Introduction to Design System

A Design System is usually defined as a set of standards that help manage a design at scale by creating a shared language along with visual consistency across different channels/pages while reducing redundancy overall. 

Why Use a Design System?

UI/UX design has evolved at an extremely rapid pace over the years, and with that, the demand for UI screens has also increased multifold. There are millions of websites/apps and further billions of pages/screens under them available on the internet. With this drastic expansion, organizations are required to streamline their design work, and several successful design teams have done that by leveraging robust design systems.  


When implemented well, a Design system can provide several benefits: 

  • It can replicate designs quickly and at scale  


One of the primary benefits of a design system is its ability to replicate designs quickly and at scale by using pre-made UI elements and components. These elements can be reused again and again, thus reducing the need to re-create new elements. It also helps in minimizing the risk of unintended inconsistency.    

  • It alleviates the strain on design resources to focus on more significant issues 


Reusable design elements and components allow the design resources to focus on more complex problems like workflow optimization and information prioritization. Although it may seem like a small thing, this factor comes in really handy when the workload increases across hundreds of screens.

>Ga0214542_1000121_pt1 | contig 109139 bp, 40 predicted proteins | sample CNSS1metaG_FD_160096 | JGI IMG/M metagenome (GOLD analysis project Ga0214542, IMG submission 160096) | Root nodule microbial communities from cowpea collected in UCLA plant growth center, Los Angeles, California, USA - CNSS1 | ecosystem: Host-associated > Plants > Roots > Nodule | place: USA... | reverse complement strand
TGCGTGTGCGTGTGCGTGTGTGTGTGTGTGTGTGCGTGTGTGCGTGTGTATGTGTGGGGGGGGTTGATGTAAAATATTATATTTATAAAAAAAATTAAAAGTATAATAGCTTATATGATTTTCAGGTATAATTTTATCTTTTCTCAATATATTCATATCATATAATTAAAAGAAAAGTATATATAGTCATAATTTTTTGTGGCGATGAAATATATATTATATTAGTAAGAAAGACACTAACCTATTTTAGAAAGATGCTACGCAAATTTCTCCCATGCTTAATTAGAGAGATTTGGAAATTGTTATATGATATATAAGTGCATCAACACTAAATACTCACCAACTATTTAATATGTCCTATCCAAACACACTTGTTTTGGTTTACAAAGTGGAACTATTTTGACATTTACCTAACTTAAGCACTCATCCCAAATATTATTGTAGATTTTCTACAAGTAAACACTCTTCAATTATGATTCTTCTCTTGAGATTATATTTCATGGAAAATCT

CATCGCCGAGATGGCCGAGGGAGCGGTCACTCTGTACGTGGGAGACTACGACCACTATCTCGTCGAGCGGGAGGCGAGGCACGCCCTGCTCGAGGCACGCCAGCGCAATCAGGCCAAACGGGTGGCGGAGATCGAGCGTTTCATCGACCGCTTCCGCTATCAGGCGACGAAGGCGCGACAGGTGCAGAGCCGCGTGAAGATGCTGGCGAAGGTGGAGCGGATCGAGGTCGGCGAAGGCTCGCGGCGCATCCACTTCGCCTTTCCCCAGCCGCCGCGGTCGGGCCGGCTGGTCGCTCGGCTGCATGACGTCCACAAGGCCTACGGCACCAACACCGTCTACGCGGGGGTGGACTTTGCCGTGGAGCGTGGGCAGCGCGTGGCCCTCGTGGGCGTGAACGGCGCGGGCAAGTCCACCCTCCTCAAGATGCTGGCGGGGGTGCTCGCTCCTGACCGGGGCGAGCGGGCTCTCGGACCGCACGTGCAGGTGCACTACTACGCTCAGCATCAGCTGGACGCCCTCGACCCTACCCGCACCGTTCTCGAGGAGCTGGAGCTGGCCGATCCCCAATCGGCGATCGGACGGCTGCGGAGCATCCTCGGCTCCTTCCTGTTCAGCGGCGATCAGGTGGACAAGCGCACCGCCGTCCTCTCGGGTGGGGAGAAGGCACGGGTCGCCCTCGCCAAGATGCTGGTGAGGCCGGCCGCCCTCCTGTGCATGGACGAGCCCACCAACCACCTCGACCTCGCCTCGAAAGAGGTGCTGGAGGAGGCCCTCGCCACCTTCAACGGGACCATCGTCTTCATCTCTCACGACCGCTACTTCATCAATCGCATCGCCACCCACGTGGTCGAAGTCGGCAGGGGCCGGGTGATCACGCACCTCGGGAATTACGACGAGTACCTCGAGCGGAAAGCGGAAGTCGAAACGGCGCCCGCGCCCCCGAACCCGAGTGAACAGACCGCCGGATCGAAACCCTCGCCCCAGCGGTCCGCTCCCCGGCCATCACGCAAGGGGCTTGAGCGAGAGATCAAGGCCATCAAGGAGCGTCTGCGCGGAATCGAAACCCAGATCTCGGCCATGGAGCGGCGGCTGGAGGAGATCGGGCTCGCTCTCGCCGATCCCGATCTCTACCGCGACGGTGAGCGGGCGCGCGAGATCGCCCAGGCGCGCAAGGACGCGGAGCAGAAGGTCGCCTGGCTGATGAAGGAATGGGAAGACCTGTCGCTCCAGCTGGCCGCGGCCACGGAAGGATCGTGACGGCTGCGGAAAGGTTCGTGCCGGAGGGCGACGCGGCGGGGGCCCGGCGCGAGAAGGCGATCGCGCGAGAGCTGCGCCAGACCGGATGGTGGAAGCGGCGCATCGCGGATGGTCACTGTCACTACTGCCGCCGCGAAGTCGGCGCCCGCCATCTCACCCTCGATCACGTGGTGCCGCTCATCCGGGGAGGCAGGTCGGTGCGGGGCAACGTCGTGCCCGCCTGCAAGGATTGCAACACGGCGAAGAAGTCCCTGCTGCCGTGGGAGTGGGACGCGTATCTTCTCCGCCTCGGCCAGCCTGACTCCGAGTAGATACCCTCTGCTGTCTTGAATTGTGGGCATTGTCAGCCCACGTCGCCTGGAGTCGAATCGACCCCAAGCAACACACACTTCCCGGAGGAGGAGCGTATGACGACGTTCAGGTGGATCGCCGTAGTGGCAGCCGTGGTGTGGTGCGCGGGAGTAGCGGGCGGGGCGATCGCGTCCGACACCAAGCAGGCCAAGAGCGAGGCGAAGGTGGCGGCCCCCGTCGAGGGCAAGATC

• It creates a unified language 

When design responsibilities shift or when the teams become geographically dispersed, it becomes extremely necessary to ensure that there is a unified language within and between cross-functional teams. This is where a design system comes in. It ensures that there is a unified language across the organization, thus ensuring reduced wasted designs and less wasted development time.  

  • It creates visual consistency  

A well-implemented design system creates visual consistency across products, channels, and departments, whereas, its absence can lead to experiences that seem fragmented or unrelated. When teams are working in silos, each product or channel operates independently. Hence, a proper design system must be in place to provide a single source of styles, components, and patterns to unify these disjointed experiences.  


Using a Design System Helps in

Elements of a Design System

Design systems have many components, patterns, styles, and guidelines, which can help operationalize and optimize your design efforts. It has two essential parts- the design system repository and the people responsible for managing it.